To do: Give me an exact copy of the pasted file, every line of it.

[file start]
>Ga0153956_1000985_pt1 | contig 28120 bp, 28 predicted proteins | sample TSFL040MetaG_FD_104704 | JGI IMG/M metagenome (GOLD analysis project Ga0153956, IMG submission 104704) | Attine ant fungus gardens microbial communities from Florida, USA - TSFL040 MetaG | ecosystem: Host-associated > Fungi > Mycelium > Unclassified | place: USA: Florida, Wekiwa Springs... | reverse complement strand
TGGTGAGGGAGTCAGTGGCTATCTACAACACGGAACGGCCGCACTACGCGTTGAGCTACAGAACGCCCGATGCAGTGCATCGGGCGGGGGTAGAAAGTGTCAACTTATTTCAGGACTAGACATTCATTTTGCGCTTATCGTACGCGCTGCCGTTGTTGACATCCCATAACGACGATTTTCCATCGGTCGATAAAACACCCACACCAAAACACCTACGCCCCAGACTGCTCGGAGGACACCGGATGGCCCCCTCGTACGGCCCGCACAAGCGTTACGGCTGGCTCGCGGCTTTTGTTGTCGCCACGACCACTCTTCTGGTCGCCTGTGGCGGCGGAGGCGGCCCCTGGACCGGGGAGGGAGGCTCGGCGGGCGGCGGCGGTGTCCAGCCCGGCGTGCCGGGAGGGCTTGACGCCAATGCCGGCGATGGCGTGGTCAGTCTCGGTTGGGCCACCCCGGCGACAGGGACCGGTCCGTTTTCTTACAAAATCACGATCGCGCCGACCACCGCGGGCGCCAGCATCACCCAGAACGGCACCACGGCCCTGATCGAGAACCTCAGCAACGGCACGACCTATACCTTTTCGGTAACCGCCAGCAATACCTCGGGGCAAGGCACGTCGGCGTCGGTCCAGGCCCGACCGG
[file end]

>Ga0153956_1000985_pt1 | contig 28120 bp, 28 predicted proteins | sample TSFL040MetaG_FD_104704 | JGI IMG/M metagenome (GOLD analysis project Ga0153956, IMG submission 104704) | Attine ant fungus gardens microbial communities from Florida, USA - TSFL040 MetaG | ecosystem: Host-associated > Fungi > Mycelium > Unclassified | place: USA: Florida, Wekiwa Springs... | reverse complement strand
TGGTGAGGGAGTCAGTGGCTATCTACAACACGGAACGGCCGCACTACGCGTTGAGCTACAGAACGCCCGATGCAGTGCATCGGGCGGGGGTAGAAAGTGTCAACTTATTTCAGGACTAGACATTCATTTTGCGCTTATCGTACGCGCTGCCGTTGTTGACATCCCATAACGACGATTTTCCATCGGTCGATAAAACACCCACACCAAAACACCTACGCCCCAGACTGCTCGGAGGACACCGGATGGCCCCCTCGTACGGCCCGCACAAGCGTTACGGCTGGCTCGCGGCTTTTGTTGTCGCCACGACCACTCTTCTGGTCGCCTGTGGCGGCGGAGGCGGCCCCTGGACCGGGGAGGGAGGCTCGGCGGGCGGCGGCGGTGTCCAGCCCGGCGTGCCGGGAGGGCTTGACGCCAATGCCGGCGATGGCGTGGTCAGTCTCGGTTGGGCCACCCCGGCGACAGGGACCGGTCCGTTTTCTTACAAAATCACGATCGCGCCGACCACCGCGGGCGCCAGCATCACCCAGAACGGCACCACGGCCCTGATCGAGAACCTCAGCAACGGCACGACCTATACCTTTTCGGTAACCGCCAGCAATACCTCGGGGCAAGGCACGTCGGCGTCGGTCCAGGCCCGACCGG